Gabrielle Lis | Keep workers and reduce sick leave with a dose of sick leave sugar (and a dash of lemon!)
Organisations keen to reduce sick leave can benefit from a little homespun wisdom. You catch more flies, the old saying goes, with honey than vinegar. By which we mean that punitive measures for reducing sick leave are likely to be less effective than measures that sweet-talk workers into WANTING to come to work. Here’s our top ten sick leave busting sugar-cubes, with just a dash of lemon. more >>
Gabrielle Lis | There are three golden rules for small business owners who doubt the work-relatedness of an injury...
Nobody likes to feel that they’re being taken advantage of. When you’re a small business owner with a tight budget, productivity pressures and little knowledge of “the system”, the prospect of being taken for a workers’ compensation ride is far from appealing. So what should you do if you have suspicions that the injury your worker is claiming for wasn’t actually caused by work? There are three golden rules to keep in mind when you find yourself in this unenviable situation: Determining whether or not a strain, sprain or other injury is work-related is NOT something that can be done using common sense. more >>
Andrea Thompson | A mixed bag of workplace interventions have been trialled over the last 20 years. What works?
Take Home Messages: Assessing the effectiveness of return to work initiatives is difficult. The research varies in the Outcomes assessed; The way the research is conducted; and, The components of the intervention. Eg one study may assess one return to work initiative and another may include a number of different initiatives in the study. Why the research matters: In 2001 8. more >>
Robert Aurbach | Understanding the reasons insurers behave the way they do opens the possibility of finding a way for both parties to get what they want.
I saw an interesting headline a couple days ago in an insurance trade newsletter. It said “2013 Property/Casualty Results Show Net Gain on Underwriting – First Since 2007.” The portion of the insurance industry that writes workers’ compensation insurance made $63 billion in the US last year. But for the first time in six years “underwriting” was a profit item, rather than a loss. more >>
New industry-backed research urges superannuation funds and life insurers to focus on early intervention for mental illness, hoping to curb the growing cost of claims, Brisbane Times reports. "13 super funds covering more than a third of Australia's workforce incurred costs of $201.5 million from suicide claims over the five years to 2011, and $147.9 million in claims for total and permanent disablement linked to mental illness," cites Brisbane Times.
Organisations and individuals involved with the Comcare and Seacare schemes have been recognised for their achievements in workplace health and safety, rehabilitation and return to work. "This year's entries were of extremely high quality, with the finalists demonstrating a high level of impact, innovation and collaboration in their health and safety or rehabilitation." The Australian Defence Force -Army was awarded for its innovative rehabilitation of soldiers in the 8th/9th Battalion, in the Rehabilitation and Return to Work Management, an organisation category. Claims Manager of the Year was Rachael Passlow, of Comcare.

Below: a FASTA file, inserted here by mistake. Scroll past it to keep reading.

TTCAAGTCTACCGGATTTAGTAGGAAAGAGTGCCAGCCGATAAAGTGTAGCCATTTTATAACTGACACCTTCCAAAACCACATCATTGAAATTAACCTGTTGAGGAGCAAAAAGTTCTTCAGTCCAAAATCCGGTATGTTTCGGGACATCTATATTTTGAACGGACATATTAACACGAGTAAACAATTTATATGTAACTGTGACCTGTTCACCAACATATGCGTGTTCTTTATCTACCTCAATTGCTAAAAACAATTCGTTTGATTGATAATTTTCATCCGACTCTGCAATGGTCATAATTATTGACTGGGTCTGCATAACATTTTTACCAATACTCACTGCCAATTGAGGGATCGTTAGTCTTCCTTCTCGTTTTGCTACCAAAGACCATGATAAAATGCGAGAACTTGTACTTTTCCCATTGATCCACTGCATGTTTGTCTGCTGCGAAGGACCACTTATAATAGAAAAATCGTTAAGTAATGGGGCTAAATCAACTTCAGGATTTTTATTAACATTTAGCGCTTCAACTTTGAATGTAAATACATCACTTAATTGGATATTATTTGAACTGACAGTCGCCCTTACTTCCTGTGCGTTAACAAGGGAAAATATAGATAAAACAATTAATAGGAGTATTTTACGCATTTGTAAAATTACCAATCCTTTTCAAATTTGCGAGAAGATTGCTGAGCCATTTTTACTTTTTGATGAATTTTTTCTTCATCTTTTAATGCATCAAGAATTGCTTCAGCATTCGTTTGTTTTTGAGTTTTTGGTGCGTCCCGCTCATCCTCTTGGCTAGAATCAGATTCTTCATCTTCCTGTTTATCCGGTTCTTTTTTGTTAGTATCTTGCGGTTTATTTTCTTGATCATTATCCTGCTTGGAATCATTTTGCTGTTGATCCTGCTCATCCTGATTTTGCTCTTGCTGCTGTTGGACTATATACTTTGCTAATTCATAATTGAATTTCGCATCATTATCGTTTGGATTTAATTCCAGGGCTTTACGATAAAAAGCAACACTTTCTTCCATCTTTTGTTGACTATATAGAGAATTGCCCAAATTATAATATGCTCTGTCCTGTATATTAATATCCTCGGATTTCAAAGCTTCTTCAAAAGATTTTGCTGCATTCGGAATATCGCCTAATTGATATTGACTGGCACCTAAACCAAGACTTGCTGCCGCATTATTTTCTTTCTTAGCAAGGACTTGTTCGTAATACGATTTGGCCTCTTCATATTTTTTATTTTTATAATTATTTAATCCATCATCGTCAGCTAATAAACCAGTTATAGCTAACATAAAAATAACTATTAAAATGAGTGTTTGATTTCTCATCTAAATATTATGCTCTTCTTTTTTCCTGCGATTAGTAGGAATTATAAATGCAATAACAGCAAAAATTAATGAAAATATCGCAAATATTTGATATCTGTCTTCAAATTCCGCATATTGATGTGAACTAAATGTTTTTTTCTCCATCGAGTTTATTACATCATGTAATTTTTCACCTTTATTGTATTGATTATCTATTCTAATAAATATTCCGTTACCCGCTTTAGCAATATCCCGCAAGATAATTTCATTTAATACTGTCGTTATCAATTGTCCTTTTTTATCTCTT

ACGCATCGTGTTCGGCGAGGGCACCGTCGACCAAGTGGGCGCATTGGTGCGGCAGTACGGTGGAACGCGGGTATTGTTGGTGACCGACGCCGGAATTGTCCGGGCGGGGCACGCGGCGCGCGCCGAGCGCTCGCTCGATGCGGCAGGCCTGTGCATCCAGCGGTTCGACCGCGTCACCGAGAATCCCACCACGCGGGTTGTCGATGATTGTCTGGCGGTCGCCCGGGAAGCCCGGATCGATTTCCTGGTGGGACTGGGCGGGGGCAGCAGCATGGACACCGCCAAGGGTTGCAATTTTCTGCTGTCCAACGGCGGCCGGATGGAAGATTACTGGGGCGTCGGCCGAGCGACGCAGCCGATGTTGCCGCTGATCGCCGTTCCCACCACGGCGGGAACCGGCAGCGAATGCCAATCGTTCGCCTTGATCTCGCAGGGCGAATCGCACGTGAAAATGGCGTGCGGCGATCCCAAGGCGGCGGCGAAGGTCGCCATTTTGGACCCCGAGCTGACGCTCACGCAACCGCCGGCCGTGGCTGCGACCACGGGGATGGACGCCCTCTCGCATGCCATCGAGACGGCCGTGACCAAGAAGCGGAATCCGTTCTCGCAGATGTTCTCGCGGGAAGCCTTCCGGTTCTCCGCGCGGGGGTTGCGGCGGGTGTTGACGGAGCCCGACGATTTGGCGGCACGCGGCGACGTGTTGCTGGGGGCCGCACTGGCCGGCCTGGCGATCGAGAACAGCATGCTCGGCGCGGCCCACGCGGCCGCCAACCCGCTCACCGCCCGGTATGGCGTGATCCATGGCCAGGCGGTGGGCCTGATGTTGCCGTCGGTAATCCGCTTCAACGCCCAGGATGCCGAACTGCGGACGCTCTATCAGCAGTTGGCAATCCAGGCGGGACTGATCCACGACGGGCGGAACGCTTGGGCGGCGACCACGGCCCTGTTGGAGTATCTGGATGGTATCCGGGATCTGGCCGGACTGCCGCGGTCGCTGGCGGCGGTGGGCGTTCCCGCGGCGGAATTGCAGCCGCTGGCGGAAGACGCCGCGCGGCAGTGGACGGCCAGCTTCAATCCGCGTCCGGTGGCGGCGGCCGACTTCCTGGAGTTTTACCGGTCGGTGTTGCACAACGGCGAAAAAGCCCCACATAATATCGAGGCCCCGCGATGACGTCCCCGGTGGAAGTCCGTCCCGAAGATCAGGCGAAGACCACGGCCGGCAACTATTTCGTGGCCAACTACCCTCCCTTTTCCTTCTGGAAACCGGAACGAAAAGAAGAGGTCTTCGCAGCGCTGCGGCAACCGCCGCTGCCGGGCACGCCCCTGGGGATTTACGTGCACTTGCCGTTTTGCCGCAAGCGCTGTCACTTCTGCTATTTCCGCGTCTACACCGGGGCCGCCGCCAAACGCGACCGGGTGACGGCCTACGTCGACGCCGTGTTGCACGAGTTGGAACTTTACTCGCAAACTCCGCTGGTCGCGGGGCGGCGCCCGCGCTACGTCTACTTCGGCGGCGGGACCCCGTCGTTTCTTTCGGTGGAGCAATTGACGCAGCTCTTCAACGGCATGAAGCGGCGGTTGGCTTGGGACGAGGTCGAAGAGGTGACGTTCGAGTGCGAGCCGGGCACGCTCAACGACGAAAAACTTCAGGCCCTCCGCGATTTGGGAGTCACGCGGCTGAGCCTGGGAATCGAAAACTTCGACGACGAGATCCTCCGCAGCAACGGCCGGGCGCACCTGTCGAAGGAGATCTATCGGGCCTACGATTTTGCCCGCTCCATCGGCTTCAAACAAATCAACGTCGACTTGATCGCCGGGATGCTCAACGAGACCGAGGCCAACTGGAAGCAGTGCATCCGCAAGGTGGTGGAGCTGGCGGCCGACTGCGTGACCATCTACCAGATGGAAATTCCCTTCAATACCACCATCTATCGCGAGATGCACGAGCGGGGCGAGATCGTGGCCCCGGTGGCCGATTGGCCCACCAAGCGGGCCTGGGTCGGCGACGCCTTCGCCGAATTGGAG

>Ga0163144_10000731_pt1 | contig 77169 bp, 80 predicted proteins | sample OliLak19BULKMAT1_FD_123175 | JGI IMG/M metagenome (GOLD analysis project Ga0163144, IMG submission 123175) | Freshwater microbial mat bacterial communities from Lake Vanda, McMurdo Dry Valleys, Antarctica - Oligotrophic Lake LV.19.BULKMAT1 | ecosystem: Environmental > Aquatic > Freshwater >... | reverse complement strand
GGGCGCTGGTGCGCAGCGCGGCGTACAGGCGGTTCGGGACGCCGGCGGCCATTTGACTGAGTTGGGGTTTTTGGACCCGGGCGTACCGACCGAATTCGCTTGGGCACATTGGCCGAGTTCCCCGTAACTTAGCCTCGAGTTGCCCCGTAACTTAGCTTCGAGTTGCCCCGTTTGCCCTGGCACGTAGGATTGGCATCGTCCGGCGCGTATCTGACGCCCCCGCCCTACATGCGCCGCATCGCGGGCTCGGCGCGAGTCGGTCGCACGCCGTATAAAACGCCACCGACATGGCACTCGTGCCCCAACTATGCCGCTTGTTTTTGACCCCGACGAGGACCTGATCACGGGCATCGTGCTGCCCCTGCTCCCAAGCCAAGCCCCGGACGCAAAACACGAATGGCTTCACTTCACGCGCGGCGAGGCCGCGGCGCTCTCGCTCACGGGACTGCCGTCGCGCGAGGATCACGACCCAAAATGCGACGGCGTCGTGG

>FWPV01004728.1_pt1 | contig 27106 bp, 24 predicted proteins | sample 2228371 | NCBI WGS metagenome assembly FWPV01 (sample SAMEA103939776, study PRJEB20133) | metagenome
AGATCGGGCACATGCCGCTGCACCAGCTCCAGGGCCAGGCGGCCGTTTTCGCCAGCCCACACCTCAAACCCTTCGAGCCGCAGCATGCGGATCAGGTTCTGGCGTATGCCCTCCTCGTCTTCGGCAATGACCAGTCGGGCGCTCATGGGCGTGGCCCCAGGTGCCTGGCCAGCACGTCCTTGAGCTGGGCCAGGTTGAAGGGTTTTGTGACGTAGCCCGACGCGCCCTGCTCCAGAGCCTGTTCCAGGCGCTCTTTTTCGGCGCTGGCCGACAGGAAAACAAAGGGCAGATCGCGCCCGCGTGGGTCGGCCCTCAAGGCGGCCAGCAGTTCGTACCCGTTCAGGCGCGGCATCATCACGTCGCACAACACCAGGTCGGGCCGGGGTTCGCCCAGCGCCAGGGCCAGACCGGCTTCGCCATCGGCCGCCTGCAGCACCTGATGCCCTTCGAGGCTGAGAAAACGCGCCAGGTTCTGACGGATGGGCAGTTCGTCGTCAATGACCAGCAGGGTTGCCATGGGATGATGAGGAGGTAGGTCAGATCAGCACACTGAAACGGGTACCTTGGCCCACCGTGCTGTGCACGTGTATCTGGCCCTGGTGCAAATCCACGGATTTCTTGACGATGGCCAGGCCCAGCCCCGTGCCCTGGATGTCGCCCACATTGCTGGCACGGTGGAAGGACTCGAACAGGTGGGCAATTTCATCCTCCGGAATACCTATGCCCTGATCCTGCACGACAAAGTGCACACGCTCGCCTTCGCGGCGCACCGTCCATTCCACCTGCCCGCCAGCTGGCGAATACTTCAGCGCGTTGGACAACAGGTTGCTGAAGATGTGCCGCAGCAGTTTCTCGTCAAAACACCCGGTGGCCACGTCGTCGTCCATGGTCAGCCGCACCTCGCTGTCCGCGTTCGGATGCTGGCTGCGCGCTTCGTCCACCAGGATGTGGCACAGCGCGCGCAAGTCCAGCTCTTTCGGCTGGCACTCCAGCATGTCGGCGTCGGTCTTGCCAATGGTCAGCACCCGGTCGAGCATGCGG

Attending work while suffering a depressive illness could help employees better manage their depression more than taking a sickness absence from work, a new study has found. "We found that continuing to work while experiencing a depressive illness may offer employees certain health benefits, while depression-related absence from work offers no significant improvement in employee health outcomes or quality of life," said researchers. "Cost associated with depression-related absence and attending work while depressed were also found to be higher for white collar workers who also reported poorer quality of life than blue collar workers."
A report reveals that people who stopped driving and started walking or cycling to work benefited from improved wellbeing. In particular, active commuters felt better able to concentrate and were less under strain than if they travelled by car. These benefits come on top of the physical health benefits of walking and cycling that are already widely documented. "Our study shows that the longer people spend commuting in cars, the worse their psychological wellbeing. And correspondingly, people feel better when they have a longer walk to work."
Brief online mindfulness interventions requiring only two hours of training and practice per week are effective at reducing fatigue and negative work-related rumination and at improving sleep quality. Persistent work-related rumination, in particular where individuals experience negative emotional thoughts (affective rumination), has previously been shown to be related to increased levels of stress and work-related fatigue. “Online mindfulness interventions may provide a cost effective way for organisations to improve the health of their employees whilst help reduce the long-term negative health consequences of work stress.”
As the amount of time employees spend at their desks increases, so does musculoskeletal discomfort and other health issues associated with the office environment. New research demonstrates that a comprehensive and proactive workplace ergonomics program can help to prevent discomfort and injury. “A good ergonomics program...is a highly cost-effective way to improve performance, health and well-being, and happiness."